Dragon Dreams by Dusty Lynn Holloway

Friday 29 July 2016

Dragon Dreams
Dusty Lynn Holloway
Genre(s): Dragons, Fantasy, Romance
Published: March 4th 2015
Pages: 420
Rating: 1 star

A prophecy of murder.

An elf hunted by dragons.

One man who risks everything to save her.

Nachal is a human that should not be having prophetic Dragon Dreams. But he does. Every night he dreams of an elf running through flames, trying in vain to outrun the Rebel Dragon Obsidian. Every night he sees her fall. Sees her eyes close. Feels her heart as it slows, and then stops. Every night, through the connection of the dream, he dies with her. It's a spiral that he can't control, and it's slowly driving him insane.

Auri is an elf raised by a powerful human king not of her own blood. Left behind by the mother who perished far from the elven isle El`dell, she seeks to forge her life among the humans. Her journey takes her to the land of her heritage. To a place that holds both a haunting betrayal, and a miracle that just might save her life.

Together, they become embroiled in a conspiracy where destinies are intertwined, love is born in the fallout of ultimate sacrifice, and the only path to victory lies through the searing flames of dragon fire.

A copy of this book was provided by the author in exchange for an honest review

Dragon Dreams doesn’t start out like the first book in a series; the terminology and lack of explanations feels more like jumping into the middle of an ongoing series. It was a little overwhelming to me and it set the tone for the rest of the book: boredom and confusion.

I’m not one who likes information to be dumped all at once, but I also don’t like being kept waiting for answers when it comes to fantasy. It’s a very fine balance and I feel that this didn’t get it quite right. It made a valiant effort, as things did start to be explained in chapter four, but they weren’t the explanations I was after. I wanted to know more about Nachal and why he was having the dreams, and why Auri was so important – not about the dragon war that I hadn’t even registered as important.

Things just felt a little all over the place and unrefined to me. Like the ideas were all there but the execution needed work and things just needed more thought put into them. Everything came across as trying too hard to be high fantasy, when in reality it was falling short. A map or even a glossary would have helped to clear things up and provide a point of reference. Whether I missed out on these features due to reading in e-book form, I don’t know, but context would have greatly improved Dragon Dreams.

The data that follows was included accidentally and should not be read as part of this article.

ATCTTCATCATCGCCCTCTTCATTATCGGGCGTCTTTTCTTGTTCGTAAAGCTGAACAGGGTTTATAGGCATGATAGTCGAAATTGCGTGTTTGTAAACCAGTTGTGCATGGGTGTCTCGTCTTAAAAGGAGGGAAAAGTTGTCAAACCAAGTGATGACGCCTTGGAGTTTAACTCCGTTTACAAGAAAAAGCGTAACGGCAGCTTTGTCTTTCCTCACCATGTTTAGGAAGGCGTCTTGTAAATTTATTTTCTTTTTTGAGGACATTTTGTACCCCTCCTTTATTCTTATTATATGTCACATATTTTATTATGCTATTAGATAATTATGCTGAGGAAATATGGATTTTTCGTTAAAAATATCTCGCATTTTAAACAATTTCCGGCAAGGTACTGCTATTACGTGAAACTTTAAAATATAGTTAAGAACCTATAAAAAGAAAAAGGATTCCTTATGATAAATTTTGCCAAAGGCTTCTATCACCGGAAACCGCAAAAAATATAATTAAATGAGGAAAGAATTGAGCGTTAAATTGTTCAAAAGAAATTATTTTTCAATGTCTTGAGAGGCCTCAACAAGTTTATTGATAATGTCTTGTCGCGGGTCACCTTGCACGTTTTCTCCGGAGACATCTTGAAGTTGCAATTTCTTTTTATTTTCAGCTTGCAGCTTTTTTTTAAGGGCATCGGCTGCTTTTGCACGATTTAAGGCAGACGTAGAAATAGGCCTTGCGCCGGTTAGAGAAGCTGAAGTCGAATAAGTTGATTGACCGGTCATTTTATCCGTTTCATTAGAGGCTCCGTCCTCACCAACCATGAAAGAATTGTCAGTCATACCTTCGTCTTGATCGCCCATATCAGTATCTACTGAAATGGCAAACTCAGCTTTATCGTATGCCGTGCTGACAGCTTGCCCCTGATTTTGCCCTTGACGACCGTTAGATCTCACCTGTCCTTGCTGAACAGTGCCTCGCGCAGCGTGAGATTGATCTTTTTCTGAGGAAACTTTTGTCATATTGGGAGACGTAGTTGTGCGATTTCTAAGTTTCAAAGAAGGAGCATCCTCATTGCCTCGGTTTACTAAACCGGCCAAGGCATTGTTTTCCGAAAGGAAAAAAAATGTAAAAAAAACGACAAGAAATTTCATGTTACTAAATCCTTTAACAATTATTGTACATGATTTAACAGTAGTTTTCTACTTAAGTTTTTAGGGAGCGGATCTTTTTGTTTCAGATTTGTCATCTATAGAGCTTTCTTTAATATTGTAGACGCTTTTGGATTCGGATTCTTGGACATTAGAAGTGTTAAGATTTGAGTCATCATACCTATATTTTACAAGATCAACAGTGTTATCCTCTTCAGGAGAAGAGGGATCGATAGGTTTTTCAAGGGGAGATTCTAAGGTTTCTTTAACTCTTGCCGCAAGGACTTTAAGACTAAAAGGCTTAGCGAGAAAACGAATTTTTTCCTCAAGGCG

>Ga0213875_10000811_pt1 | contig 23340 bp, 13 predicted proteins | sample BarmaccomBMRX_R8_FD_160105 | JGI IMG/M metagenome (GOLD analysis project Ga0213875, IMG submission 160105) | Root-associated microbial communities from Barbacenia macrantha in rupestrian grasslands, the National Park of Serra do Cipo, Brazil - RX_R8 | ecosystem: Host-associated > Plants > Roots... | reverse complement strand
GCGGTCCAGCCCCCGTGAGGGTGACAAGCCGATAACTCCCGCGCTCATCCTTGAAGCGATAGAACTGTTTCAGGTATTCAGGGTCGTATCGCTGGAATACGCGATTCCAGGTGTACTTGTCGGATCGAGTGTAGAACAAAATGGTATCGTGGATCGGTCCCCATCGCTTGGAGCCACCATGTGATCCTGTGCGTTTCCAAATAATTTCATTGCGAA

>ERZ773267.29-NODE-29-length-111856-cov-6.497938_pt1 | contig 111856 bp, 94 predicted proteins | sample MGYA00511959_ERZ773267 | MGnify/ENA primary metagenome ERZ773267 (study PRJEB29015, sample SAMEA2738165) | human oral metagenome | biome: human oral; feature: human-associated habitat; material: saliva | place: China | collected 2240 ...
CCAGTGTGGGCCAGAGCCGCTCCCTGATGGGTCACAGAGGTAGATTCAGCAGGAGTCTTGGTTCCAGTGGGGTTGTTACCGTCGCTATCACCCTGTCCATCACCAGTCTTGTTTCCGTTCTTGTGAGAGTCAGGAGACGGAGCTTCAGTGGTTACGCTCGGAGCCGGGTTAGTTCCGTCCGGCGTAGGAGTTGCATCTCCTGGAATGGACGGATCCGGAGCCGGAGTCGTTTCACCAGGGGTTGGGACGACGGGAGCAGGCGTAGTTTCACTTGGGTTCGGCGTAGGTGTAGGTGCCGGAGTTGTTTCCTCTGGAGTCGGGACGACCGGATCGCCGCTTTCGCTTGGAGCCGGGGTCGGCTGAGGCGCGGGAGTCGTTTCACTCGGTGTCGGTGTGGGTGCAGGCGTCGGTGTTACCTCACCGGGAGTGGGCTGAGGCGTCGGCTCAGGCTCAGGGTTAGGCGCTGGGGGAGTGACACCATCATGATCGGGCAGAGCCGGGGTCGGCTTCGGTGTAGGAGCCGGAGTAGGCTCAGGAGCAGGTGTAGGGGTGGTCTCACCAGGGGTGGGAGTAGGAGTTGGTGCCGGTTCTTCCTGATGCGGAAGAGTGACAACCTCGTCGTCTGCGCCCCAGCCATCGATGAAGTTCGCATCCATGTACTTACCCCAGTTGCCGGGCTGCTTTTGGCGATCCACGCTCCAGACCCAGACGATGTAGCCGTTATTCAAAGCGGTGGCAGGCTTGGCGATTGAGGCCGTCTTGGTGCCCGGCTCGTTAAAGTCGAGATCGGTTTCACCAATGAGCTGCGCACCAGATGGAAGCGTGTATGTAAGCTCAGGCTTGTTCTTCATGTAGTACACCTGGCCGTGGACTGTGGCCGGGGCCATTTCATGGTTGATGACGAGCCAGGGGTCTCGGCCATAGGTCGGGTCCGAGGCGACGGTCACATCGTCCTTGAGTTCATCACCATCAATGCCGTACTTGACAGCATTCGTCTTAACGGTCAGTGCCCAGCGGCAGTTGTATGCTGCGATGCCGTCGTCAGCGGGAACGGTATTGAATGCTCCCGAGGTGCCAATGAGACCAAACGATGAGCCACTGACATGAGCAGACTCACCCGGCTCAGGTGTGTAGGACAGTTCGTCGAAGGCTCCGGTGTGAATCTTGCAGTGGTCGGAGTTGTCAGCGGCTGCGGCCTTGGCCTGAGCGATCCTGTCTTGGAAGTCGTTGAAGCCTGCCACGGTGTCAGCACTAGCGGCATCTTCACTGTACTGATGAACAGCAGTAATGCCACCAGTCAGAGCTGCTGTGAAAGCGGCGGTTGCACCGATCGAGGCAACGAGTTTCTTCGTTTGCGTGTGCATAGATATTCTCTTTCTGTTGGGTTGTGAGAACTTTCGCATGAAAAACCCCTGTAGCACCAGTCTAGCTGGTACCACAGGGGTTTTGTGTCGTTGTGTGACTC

I did, however, like the description of people and places. It painted a good picture in my head and was in-depth without becoming Lord of the Rings boring. Although, that being said, the writing style as a whole wasn’t to my taste and I was confused by the way certain things were worded. Some word choices also felt out of place and contradictory to how I perceived characters – they’d come across as shy and timid in their dialogue, yet annoyed in their actions, for example. Sections of dialogue were also unclear and confusing, even when I read them back multiple times. To me, the narration felt jumpy and seemed to flit between the present and exchanges that had happened a few pages back – and that I hadn’t fully absorbed.

As for the dragons, they were… interesting. I’ve read about dragons with the ability to shapeshift and maintain human forms before, in Seraphina by Rachel Hartman, and while not what I look for in dragons, it worked. The dragons in Dragon Dreams, though, seemed to take a back seat and didn’t catch my attention when they were present, mostly because I was very confused about them. I never got a sense that they had been fully explained to me as a reader. When I read the synopsis I was expecting actual dragons, à la Daenerys’ in A Song of Ice and Fire. I would have preferred that, in all honesty.

All in all, this didn’t meet the expectations I had for it and I wound up not enjoying it. The potential was there, but it needs more work and refinement. And also a lot less romance, but that’s just a personal preference.

Dusty Lynn Holloway and her work can be found at...
Amazon UK
Amazon US

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